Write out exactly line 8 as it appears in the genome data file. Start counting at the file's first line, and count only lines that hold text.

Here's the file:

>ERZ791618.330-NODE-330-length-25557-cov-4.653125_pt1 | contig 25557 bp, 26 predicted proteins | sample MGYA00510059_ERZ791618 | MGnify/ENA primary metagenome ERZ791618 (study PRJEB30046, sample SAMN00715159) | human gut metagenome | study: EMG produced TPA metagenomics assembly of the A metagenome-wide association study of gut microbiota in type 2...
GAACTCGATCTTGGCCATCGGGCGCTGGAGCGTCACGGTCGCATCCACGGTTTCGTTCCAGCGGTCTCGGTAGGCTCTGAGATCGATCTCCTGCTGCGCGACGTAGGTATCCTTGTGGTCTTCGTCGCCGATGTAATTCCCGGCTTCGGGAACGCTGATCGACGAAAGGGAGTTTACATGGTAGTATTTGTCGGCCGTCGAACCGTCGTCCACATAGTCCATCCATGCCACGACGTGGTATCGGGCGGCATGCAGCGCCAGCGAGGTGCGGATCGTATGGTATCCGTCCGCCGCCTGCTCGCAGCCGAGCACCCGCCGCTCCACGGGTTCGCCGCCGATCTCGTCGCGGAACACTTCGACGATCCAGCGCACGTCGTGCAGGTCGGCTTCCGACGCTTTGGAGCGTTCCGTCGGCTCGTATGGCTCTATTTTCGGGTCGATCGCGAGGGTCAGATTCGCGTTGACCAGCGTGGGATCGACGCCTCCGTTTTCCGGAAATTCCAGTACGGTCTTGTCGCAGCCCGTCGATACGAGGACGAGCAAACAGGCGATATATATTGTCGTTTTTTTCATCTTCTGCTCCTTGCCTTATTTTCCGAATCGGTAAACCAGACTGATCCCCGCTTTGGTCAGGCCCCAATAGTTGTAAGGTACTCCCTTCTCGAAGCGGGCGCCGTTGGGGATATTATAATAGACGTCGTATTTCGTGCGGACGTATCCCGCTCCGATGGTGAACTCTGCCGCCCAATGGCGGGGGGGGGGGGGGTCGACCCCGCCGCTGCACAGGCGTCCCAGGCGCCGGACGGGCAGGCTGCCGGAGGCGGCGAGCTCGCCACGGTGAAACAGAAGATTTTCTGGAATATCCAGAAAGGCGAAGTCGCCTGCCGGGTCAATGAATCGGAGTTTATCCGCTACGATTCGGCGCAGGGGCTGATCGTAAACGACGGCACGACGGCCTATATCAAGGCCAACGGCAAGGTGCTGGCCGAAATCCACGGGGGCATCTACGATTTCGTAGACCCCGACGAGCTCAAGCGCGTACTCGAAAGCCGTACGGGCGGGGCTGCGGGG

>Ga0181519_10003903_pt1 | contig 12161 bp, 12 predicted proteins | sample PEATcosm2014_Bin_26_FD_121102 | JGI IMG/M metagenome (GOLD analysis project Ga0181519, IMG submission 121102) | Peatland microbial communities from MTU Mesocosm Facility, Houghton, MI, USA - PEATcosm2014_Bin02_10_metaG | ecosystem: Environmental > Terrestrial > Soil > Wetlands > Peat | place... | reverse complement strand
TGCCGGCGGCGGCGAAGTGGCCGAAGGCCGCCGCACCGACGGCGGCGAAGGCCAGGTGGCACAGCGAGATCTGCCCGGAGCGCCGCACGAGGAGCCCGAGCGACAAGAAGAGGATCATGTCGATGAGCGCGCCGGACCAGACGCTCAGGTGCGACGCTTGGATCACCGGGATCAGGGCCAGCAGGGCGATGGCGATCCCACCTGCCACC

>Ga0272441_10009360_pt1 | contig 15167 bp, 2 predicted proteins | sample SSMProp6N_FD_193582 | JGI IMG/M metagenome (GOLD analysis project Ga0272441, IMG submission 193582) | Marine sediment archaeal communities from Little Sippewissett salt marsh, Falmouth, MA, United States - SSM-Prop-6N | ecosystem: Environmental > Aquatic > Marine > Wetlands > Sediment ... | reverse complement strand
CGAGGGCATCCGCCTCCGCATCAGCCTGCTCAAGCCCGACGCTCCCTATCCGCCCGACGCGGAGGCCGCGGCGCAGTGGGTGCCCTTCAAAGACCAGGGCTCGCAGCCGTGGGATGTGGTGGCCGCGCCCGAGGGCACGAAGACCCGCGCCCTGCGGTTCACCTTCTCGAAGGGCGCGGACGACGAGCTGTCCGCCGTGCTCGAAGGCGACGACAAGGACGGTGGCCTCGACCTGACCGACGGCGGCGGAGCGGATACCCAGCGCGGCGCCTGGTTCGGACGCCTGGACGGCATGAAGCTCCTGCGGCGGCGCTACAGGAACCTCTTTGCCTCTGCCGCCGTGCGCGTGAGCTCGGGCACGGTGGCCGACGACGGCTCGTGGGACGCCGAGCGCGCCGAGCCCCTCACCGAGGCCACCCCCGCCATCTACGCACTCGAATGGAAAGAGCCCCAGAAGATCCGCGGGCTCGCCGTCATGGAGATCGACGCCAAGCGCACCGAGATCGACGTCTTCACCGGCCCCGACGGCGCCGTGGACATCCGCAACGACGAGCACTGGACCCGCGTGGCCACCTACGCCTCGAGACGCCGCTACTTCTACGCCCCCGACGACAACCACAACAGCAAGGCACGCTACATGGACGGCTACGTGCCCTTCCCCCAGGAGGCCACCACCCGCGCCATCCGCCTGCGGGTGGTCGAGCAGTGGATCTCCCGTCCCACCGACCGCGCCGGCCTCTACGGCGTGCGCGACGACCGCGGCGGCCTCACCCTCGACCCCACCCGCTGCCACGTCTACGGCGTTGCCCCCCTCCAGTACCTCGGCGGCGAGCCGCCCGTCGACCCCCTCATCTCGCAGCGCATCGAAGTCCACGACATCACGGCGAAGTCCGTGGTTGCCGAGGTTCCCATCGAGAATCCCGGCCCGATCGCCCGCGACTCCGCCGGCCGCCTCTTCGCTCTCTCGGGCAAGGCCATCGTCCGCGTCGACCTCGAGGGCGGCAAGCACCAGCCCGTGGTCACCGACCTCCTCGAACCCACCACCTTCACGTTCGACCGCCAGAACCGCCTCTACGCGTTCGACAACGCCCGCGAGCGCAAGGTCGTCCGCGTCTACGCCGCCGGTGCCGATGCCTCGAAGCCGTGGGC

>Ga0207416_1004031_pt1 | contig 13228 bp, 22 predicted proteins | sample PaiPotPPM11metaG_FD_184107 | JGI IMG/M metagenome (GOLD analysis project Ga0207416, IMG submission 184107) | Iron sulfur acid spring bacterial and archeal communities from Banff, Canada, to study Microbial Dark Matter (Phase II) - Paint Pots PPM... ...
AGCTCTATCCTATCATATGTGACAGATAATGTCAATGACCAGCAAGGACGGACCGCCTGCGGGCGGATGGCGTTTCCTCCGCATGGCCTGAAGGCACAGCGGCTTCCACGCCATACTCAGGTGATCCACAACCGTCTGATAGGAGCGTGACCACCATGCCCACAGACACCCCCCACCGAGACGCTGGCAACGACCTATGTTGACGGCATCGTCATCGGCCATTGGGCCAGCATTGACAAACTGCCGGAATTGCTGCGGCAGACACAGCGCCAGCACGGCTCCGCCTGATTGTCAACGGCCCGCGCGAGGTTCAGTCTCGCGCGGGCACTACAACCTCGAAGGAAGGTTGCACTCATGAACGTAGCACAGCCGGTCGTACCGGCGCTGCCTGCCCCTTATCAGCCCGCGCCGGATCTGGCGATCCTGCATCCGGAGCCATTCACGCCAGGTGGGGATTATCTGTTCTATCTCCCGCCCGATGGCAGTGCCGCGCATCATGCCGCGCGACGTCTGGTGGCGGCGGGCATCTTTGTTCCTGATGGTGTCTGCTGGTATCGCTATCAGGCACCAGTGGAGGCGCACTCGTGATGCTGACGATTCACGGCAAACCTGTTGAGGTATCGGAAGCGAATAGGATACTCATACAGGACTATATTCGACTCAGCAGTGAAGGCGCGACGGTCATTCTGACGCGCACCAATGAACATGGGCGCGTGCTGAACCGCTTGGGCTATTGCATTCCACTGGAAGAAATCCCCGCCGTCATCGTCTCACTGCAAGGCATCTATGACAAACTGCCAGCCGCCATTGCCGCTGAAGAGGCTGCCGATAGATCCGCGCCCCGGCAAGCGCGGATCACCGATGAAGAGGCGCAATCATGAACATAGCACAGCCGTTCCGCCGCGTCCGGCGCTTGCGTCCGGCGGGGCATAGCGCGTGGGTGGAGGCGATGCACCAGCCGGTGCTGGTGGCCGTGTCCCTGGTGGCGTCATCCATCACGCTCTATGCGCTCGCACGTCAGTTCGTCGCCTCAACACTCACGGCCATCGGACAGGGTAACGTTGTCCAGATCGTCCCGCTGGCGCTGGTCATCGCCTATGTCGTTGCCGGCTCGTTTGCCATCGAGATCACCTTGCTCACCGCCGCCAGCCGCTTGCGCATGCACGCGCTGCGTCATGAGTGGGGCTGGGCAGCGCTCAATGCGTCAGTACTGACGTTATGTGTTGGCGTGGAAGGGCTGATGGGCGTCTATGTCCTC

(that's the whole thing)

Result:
AGCTCTATCCTATCATATGTGACAGATAATGTCAATGACCAGCAAGGACGGACCGCCTGCGGGCGGATGGCGTTTCCTCCGCATGGCCTGAAGGCACAGCGGCTTCCACGCCATACTCAGGTGATCCACAACCGTCTGATAGGAGCGTGACCACCATGCCCACAGACACCCCCCACCGAGACGCTGGCAACGACCTATGTTGACGGCATCGTCATCGGCCATTGGGCCAGCATTGACAAACTGCCGGAATTGCTGCGGCAGACACAGCGCCAGCACGGCTCCGCCTGATTGTCAACGGCCCGCGCGAGGTTCAGTCTCGCGCGGGCACTACAACCTCGAAGGAAGGTTGCACTCATGAACGTAGCACAGCCGGTCGTACCGGCGCTGCCTGCCCCTTATCAGCCCGCGCCGGATCTGGCGATCCTGCATCCGGAGCCATTCACGCCAGGTGGGGATTATCTGTTCTATCTCCCGCCCGATGGCAGTGCCGCGCATCATGCCGCGCGACGTCTGGTGGCGGCGGGCATCTTTGTTCCTGATGGTGTCTGCTGGTATCGCTATCAGGCACCAGTGGAGGCGCACTCGTGATGCTGACGATTCACGGCAAACCTGTTGAGGTATCGGAAGCGAATAGGATACTCATACAGGACTATATTCGACTCAGCAGTGAAGGCGCGACGGTCATTCTGACGCGCACCAATGAACATGGGCGCGTGCTGAACCGCTTGGGCTATTGCATTCCACTGGAAGAAATCCCCGCCGTCATCGTCTCACTGCAAGGCATCTATGACAAACTGCCAGCCGCCATTGCCGCTGAAGAGGCTGCCGATAGATCCGCGCCCCGGCAAGCGCGGATCACCGATGAAGAGGCGCAATCATGAACATAGCACAGCCGTTCCGCCGCGTCCGGCGCTTGCGTCCGGCGGGGCATAGCGCGTGGGTGGAGGCGATGCACCAGCCGGTGCTGGTGGCCGTGTCCCTGGTGGCGTCATCCATCACGCTCTATGCGCTCGCACGTCAGTTCGTCGCCTCAACACTCACGGCCATCGGACAGGGTAACGTTGTCCAGATCGTCCCGCTGGCGCTGGTCATCGCCTATGTCGTTGCCGGCTCGTTTGCCATCGAGATCACCTTGCTCACCGCCGCCAGCCGCTTGCGCATGCACGCGCTGCGTCATGAGTGGGGCTGGGCAGCGCTCAATGCGTCAGTACTGACGTTATGTGTTGGCGTGGAAGGGCTGATGGGCGTCTATGTCCTC